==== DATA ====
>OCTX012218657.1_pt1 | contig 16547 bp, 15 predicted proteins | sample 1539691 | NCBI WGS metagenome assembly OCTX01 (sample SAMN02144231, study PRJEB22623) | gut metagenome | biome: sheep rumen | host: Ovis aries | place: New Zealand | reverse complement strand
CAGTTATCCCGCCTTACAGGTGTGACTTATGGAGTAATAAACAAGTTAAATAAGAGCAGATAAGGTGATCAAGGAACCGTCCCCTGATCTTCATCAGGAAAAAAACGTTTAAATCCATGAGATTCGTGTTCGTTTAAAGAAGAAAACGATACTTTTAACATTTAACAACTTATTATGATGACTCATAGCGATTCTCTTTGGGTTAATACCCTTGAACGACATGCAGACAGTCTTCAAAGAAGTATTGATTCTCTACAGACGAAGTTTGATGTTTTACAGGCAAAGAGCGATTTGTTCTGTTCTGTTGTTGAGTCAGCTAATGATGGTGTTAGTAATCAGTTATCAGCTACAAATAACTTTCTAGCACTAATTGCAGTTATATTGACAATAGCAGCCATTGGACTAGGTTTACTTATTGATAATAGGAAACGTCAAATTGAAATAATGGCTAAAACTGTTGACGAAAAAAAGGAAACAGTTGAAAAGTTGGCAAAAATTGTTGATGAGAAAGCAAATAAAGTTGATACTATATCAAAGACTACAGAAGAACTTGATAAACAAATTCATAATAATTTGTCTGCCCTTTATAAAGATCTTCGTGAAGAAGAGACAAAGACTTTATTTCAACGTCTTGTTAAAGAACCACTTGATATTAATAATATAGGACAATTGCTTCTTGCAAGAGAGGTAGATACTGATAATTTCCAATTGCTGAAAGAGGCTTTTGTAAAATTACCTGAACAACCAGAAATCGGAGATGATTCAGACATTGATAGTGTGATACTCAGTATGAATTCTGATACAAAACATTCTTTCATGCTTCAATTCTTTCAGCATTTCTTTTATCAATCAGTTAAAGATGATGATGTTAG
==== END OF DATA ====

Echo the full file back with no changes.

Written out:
>OCTX012218657.1_pt1 | contig 16547 bp, 15 predicted proteins | sample 1539691 | NCBI WGS metagenome assembly OCTX01 (sample SAMN02144231, study PRJEB22623) | gut metagenome | biome: sheep rumen | host: Ovis aries | place: New Zealand | reverse complement strand
CAGTTATCCCGCCTTACAGGTGTGACTTATGGAGTAATAAACAAGTTAAATAAGAGCAGATAAGGTGATCAAGGAACCGTCCCCTGATCTTCATCAGGAAAAAAACGTTTAAATCCATGAGATTCGTGTTCGTTTAAAGAAGAAAACGATACTTTTAACATTTAACAACTTATTATGATGACTCATAGCGATTCTCTTTGGGTTAATACCCTTGAACGACATGCAGACAGTCTTCAAAGAAGTATTGATTCTCTACAGACGAAGTTTGATGTTTTACAGGCAAAGAGCGATTTGTTCTGTTCTGTTGTTGAGTCAGCTAATGATGGTGTTAGTAATCAGTTATCAGCTACAAATAACTTTCTAGCACTAATTGCAGTTATATTGACAATAGCAGCCATTGGACTAGGTTTACTTATTGATAATAGGAAACGTCAAATTGAAATAATGGCTAAAACTGTTGACGAAAAAAAGGAAACAGTTGAAAAGTTGGCAAAAATTGTTGATGAGAAAGCAAATAAAGTTGATACTATATCAAAGACTACAGAAGAACTTGATAAACAAATTCATAATAATTTGTCTGCCCTTTATAAAGATCTTCGTGAAGAAGAGACAAAGACTTTATTTCAACGTCTTGTTAAAGAACCACTTGATATTAATAATATAGGACAATTGCTTCTTGCAAGAGAGGTAGATACTGATAATTTCCAATTGCTGAAAGAGGCTTTTGTAAAATTACCTGAACAACCAGAAATCGGAGATGATTCAGACATTGATAGTGTGATACTCAGTATGAATTCTGATACAAAACATTCTTTCATGCTTCAATTCTTTCAGCATTTCTTTTATCAATCAGTTAAAGATGATGATGTTAG